Aquatic Invasive Species Articles
- A Field Guide to Aquatic Invaders
- This guide is designed to help water recreationalists recognize these exotics and help stop their further spread.
- The Mystery of the Missing Smelt
- Many factors have been playing into the fluctuation of the smelt population.
- Rusty Crayfish: A Nasty Invader
- Rusty crayfish (Orconectes rusticus) have invaded portions of Minnesota, Wisconsin, Ontario, and many other areas. Although native to parts of some Great Lakes states, rusty crayfish have spread to many northern lakes and streams where they cause a variety of ecological problems.
- Round Gobies Invade North America
- The round goby (Apollonia melanostomus) was discovered in the St. Clair River, the channel connecting Lake Huron and Lake St. Clair, in 1990. Since then, they have been found in the Great Lakes and are increasingly threatening navive species and ecosystems.
- Sea Lamprey: The Battle Continues
- Sea lamprey (Petromyzon marinus) have caused significant damage to the Great Lakes. Learn about sea lamprey, their impacts on the fishery and various methods that have proven remarkably successful in controling sea lamprey populations over the years.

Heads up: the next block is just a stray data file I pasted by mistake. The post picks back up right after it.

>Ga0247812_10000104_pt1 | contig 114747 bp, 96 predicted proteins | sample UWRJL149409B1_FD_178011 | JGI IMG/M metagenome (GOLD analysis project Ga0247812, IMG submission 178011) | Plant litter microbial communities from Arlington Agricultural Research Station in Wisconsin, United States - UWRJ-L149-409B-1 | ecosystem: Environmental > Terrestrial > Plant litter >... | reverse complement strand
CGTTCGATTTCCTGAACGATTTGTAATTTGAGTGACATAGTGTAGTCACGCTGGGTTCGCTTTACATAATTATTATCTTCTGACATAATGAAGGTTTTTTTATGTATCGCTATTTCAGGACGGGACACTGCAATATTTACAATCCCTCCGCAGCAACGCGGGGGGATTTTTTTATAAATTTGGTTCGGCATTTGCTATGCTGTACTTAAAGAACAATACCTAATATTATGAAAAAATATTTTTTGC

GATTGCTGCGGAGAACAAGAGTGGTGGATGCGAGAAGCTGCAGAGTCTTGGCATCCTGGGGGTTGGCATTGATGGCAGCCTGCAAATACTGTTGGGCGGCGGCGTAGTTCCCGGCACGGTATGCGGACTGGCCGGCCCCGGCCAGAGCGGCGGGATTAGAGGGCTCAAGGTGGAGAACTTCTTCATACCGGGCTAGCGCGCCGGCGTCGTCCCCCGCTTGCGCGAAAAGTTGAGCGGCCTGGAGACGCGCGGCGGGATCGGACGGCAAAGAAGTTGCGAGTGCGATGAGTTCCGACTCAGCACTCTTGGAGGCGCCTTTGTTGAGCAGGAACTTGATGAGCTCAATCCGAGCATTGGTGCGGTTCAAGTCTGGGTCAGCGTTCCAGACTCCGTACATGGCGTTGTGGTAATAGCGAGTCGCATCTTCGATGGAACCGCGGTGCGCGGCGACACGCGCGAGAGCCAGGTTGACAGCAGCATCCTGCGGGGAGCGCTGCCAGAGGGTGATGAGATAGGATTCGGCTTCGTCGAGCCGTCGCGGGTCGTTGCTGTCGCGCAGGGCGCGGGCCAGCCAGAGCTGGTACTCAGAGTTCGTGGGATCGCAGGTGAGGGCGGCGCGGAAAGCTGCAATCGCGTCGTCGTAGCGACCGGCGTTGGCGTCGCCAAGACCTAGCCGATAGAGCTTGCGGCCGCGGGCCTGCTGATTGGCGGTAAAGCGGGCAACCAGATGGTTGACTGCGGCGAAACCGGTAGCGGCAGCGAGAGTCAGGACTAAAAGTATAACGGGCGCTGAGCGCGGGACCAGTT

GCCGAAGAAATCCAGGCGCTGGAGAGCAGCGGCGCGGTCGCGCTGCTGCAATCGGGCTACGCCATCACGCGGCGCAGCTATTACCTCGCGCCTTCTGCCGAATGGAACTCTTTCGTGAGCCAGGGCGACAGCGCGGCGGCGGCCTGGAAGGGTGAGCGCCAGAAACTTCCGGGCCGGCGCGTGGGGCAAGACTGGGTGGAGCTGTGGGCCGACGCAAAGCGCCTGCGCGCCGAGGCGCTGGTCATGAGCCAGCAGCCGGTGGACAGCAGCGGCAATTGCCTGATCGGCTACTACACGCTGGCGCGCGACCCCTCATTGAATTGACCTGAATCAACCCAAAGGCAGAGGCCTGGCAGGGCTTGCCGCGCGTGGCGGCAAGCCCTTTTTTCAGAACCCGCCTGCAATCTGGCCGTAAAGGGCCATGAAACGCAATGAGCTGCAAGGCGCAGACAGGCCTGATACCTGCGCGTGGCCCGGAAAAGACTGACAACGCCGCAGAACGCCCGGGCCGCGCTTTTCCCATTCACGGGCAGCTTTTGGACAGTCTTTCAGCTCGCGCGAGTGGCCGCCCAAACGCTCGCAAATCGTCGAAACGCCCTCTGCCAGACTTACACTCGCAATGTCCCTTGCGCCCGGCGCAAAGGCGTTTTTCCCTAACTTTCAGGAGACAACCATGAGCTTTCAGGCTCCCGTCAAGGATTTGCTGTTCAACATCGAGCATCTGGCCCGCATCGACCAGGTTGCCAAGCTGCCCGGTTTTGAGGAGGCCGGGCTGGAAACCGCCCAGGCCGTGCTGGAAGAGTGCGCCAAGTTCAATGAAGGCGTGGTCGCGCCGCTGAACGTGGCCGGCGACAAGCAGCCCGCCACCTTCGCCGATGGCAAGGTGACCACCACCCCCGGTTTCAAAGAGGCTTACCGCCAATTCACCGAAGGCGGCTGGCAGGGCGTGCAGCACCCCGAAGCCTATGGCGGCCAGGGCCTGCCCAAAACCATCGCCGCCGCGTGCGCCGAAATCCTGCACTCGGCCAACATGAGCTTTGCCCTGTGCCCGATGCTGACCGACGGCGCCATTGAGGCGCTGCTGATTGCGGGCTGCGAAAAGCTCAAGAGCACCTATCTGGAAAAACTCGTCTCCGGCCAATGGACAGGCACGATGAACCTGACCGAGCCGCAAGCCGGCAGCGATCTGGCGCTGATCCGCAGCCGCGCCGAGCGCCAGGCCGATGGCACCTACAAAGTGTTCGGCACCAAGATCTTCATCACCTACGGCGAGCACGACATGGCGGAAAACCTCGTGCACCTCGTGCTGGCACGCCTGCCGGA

- Zebra Mussels Threaten Inland Waters
- Zebra mussels (Dreissena polymorpha) were first discovered in the Great Lakes in 1988. Within one year, zebra mussels colonized nearly every firm object in Lake Erie. Zebra mussels quickly spread to all the Great Lakes. Expansion to inland waters continues at an alarming rate.
- Ruffe: A New Threat to Our Fisheries
- The ruffe (pronounced rough), is a small but aggressive fish species native to Eurasia. It was introduced into Lake Superior in the mid-1980s in the ballast water of an ocean-going vessel.
- Non-native Species in Lake Superior
- A comprehensive listing of non-native species in Lake Superior, including statistics on why and how they are in the Lake.
- Purple Loosestrife: What You Should Know, What You Can Do
- Purple loosestrife is a very hardy perennial which can rapidly degrade wetlands, diminishing their value for wildlife habitat.